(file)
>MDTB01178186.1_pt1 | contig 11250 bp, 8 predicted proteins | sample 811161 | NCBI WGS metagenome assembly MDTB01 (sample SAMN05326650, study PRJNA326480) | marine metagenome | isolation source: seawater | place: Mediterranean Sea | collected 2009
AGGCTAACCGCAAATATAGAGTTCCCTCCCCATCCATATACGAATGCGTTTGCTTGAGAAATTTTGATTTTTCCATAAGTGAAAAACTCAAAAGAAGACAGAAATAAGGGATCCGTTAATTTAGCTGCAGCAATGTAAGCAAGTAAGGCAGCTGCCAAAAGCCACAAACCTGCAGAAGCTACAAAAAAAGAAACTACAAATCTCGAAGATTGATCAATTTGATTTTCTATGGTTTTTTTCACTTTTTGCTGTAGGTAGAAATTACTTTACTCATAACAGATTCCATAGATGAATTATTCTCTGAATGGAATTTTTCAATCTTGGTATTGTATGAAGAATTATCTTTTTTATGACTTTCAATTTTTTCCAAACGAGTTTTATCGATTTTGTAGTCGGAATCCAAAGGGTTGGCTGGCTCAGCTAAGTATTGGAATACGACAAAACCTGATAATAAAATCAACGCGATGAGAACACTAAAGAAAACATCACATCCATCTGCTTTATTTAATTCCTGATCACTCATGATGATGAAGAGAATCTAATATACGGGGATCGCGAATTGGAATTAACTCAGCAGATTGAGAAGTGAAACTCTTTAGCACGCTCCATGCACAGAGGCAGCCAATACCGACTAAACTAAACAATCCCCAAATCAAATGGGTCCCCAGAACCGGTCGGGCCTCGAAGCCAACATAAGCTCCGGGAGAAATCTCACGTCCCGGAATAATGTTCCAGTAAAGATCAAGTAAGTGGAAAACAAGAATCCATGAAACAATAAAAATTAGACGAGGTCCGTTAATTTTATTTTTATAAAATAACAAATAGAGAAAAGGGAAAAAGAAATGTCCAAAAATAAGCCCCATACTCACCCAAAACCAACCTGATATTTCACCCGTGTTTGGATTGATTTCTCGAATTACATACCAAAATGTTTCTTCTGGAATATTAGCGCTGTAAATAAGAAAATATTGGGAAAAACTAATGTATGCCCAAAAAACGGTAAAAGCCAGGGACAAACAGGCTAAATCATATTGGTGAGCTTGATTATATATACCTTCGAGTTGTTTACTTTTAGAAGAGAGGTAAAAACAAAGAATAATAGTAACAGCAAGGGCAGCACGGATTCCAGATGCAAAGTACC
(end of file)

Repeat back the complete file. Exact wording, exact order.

>MDTB01178186.1_pt1 | contig 11250 bp, 8 predicted proteins | sample 811161 | NCBI WGS metagenome assembly MDTB01 (sample SAMN05326650, study PRJNA326480) | marine metagenome | isolation source: seawater | place: Mediterranean Sea | collected 2009
AGGCTAACCGCAAATATAGAGTTCCCTCCCCATCCATATACGAATGCGTTTGCTTGAGAAATTTTGATTTTTCCATAAGTGAAAAACTCAAAAGAAGACAGAAATAAGGGATCCGTTAATTTAGCTGCAGCAATGTAAGCAAGTAAGGCAGCTGCCAAAAGCCACAAACCTGCAGAAGCTACAAAAAAAGAAACTACAAATCTCGAAGATTGATCAATTTGATTTTCTATGGTTTTTTTCACTTTTTGCTGTAGGTAGAAATTACTTTACTCATAACAGATTCCATAGATGAATTATTCTCTGAATGGAATTTTTCAATCTTGGTATTGTATGAAGAATTATCTTTTTTATGACTTTCAATTTTTTCCAAACGAGTTTTATCGATTTTGTAGTCGGAATCCAAAGGGTTGGCTGGCTCAGCTAAGTATTGGAATACGACAAAACCTGATAATAAAATCAACGCGATGAGAACACTAAAGAAAACATCACATCCATCTGCTTTATTTAATTCCTGATCACTCATGATGATGAAGAGAATCTAATATACGGGGATCGCGAATTGGAATTAACTCAGCAGATTGAGAAGTGAAACTCTTTAGCACGCTCCATGCACAGAGGCAGCCAATACCGACTAAACTAAACAATCCCCAAATCAAATGGGTCCCCAGAACCGGTCGGGCCTCGAAGCCAACATAAGCTCCGGGAGAAATCTCACGTCCCGGAATAATGTTCCAGTAAAGATCAAGTAAGTGGAAAACAAGAATCCATGAAACAATAAAAATTAGACGAGGTCCGTTAATTTTATTTTTATAAAATAACAAATAGAGAAAAGGGAAAAAGAAATGTCCAAAAATAAGCCCCATACTCACCCAAAACCAACCTGATATTTCACCCGTGTTTGGATTGATTTCTCGAATTACATACCAAAATGTTTCTTCTGGAATATTAGCGCTGTAAATAAGAAAATATTGGGAAAAACTAATGTATGCCCAAAAAACGGTAAAAGCCAGGGACAAACAGGCTAAATCATATTGGTGAGCTTGATTATATATACCTTCGAGTTGTTTACTTTTAGAAGAGAGGTAAAAACAAAGAATAATAGTAACAGCAAGGGCAGCACGGATTCCAGATGCAAAGTACC